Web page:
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China Denies Hacking US Lawmakers' Computers


China has rejected accusations that government-backed hackers broke into U.S. lawmakers' computers. Two U.S. Representatives this week revealed sources apparently inside China accessed their computers and copied sensitive information about Chinese dissidents and human rights. Daniel Schearf reports from Beijing.

China's Foreign Ministry poured doubt on allegations that China was behind the hacking of at least five U.S. computers.

U.S. Congressman Frank Wolf, a Virginia Republican, says four of his staff's computers were hacked into in 2006. Republican Congressman Chris Smith from New Jersey says one of his staff computers was also hacked.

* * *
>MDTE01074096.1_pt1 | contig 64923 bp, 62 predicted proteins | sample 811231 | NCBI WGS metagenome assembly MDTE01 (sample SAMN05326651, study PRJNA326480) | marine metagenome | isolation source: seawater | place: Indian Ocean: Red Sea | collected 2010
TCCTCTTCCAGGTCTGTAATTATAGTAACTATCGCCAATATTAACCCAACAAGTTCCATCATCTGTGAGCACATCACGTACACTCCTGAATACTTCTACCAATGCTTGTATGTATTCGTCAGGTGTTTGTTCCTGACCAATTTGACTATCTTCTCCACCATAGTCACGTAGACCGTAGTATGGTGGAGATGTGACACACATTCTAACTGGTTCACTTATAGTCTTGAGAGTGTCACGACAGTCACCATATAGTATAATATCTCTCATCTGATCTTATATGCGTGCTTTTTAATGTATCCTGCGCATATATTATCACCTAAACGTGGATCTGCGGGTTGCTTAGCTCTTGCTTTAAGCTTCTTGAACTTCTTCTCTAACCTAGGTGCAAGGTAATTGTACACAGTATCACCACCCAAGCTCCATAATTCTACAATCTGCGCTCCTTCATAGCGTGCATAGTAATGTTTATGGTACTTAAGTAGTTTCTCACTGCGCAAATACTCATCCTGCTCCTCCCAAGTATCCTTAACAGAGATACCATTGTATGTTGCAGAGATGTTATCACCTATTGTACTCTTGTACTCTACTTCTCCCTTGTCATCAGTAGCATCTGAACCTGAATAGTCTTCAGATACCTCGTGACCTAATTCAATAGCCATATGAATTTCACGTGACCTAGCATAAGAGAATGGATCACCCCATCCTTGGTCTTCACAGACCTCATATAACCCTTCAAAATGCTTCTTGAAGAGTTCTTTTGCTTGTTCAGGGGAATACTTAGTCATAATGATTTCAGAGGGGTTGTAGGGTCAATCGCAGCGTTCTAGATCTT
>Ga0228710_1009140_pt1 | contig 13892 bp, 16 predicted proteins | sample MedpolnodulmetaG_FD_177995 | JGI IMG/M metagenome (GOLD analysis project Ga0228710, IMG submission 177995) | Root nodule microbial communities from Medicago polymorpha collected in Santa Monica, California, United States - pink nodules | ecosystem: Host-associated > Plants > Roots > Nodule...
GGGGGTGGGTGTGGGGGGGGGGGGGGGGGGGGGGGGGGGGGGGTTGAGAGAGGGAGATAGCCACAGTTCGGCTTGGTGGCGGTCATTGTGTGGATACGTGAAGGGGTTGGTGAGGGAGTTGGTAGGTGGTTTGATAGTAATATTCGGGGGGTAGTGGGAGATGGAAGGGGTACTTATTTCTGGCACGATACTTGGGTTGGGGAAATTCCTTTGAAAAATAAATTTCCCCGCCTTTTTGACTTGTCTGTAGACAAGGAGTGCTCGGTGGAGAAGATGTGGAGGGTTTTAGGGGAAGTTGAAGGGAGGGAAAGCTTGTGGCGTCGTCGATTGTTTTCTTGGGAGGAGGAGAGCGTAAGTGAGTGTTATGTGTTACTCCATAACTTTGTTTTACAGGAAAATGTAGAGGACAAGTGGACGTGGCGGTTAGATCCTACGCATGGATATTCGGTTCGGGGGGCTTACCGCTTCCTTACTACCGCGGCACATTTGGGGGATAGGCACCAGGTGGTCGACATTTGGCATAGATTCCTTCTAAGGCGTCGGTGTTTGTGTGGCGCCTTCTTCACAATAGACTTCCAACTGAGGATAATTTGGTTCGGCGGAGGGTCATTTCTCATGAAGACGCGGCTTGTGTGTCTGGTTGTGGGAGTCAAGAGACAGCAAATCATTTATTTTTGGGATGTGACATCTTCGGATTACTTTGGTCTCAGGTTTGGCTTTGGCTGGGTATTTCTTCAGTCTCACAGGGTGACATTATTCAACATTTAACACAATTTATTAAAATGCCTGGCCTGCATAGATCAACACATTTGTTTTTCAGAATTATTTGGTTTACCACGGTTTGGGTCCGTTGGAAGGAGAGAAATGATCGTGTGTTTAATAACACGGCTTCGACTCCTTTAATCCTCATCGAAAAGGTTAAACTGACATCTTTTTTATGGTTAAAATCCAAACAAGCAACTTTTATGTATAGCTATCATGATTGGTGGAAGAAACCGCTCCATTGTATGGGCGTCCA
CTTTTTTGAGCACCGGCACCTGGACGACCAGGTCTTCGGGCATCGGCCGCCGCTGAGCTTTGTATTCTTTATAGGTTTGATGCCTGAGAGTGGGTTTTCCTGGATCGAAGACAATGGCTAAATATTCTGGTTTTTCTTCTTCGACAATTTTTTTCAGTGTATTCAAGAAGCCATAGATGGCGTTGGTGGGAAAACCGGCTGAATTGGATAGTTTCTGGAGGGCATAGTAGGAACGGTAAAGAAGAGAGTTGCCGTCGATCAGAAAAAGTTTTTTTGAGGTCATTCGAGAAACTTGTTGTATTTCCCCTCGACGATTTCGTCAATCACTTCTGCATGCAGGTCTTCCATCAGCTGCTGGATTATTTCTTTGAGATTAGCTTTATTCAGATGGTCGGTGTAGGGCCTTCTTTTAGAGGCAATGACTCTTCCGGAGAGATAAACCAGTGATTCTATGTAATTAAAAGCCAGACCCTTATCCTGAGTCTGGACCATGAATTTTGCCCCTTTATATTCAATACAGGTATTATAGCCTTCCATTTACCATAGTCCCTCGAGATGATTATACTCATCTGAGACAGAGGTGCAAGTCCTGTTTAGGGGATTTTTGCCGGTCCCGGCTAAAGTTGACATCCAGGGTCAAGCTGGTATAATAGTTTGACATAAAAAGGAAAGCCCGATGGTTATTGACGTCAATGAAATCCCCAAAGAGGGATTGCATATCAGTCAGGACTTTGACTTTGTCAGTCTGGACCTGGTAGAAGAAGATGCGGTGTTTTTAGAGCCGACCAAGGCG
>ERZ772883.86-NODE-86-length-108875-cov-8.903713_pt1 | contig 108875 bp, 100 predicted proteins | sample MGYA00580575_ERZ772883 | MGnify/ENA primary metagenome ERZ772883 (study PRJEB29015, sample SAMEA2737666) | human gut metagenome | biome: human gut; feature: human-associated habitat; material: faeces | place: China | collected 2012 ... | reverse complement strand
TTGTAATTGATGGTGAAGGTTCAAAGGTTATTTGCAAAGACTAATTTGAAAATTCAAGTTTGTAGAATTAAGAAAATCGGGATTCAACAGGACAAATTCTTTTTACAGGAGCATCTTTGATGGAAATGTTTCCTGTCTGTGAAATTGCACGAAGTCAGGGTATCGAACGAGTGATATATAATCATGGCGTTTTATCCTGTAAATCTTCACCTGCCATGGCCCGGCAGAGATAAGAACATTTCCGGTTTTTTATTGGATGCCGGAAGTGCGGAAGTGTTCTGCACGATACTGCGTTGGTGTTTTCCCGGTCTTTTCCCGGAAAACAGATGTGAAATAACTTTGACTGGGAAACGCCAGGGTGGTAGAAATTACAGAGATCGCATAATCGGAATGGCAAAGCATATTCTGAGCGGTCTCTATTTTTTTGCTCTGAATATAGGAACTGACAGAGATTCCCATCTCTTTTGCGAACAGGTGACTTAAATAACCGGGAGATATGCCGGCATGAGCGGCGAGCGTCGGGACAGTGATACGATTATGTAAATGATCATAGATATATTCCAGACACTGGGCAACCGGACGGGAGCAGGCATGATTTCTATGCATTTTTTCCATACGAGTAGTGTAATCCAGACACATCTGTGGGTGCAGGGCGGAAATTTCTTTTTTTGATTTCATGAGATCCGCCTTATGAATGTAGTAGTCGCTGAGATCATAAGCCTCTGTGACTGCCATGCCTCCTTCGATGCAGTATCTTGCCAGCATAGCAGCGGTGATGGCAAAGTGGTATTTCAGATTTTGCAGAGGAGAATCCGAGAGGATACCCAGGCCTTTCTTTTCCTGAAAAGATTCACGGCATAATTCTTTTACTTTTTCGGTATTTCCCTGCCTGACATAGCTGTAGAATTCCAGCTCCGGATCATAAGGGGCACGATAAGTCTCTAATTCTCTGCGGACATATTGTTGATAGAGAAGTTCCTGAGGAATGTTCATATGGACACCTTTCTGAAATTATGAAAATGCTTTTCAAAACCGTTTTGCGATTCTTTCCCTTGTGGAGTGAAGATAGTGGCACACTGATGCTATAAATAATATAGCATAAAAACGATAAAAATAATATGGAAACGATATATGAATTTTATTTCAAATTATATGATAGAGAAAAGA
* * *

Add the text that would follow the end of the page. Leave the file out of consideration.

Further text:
The legislators said an FBI investigation showed the attacks came from China.

But China's Foreign Ministry spokesman, Qin Gang, told journalists that China is still a developing country. He said they did not have the technology to carry out such cyber-attacks.

He says some people in the U.S. should not be so paranoid or always make sensational comments. Instead, he says, they should do more to contribute to U.S.-China mutual understanding and friendship.

The congressman acknowledged that hackers could make it appear the attacks were coming from China. But they said in one case a virus was used to retrieve information specifically about China.

Congressman Wolf indicated some of the information may have been used by Chinese officials who were discovered photographing a Chinese dissident's house in the United States.

The congressmen said other legislators also had their computers hacked into and they needed to be made aware of the threat.

This is not the first time the Chinese government has been accused of hacking into government computers.

Last year the Pentagon said sources that appeared to be in China hacked into an unclassified U.S. Defense Department computer system. The German, British, and French governments have also reported computer attacks, also apparently from China.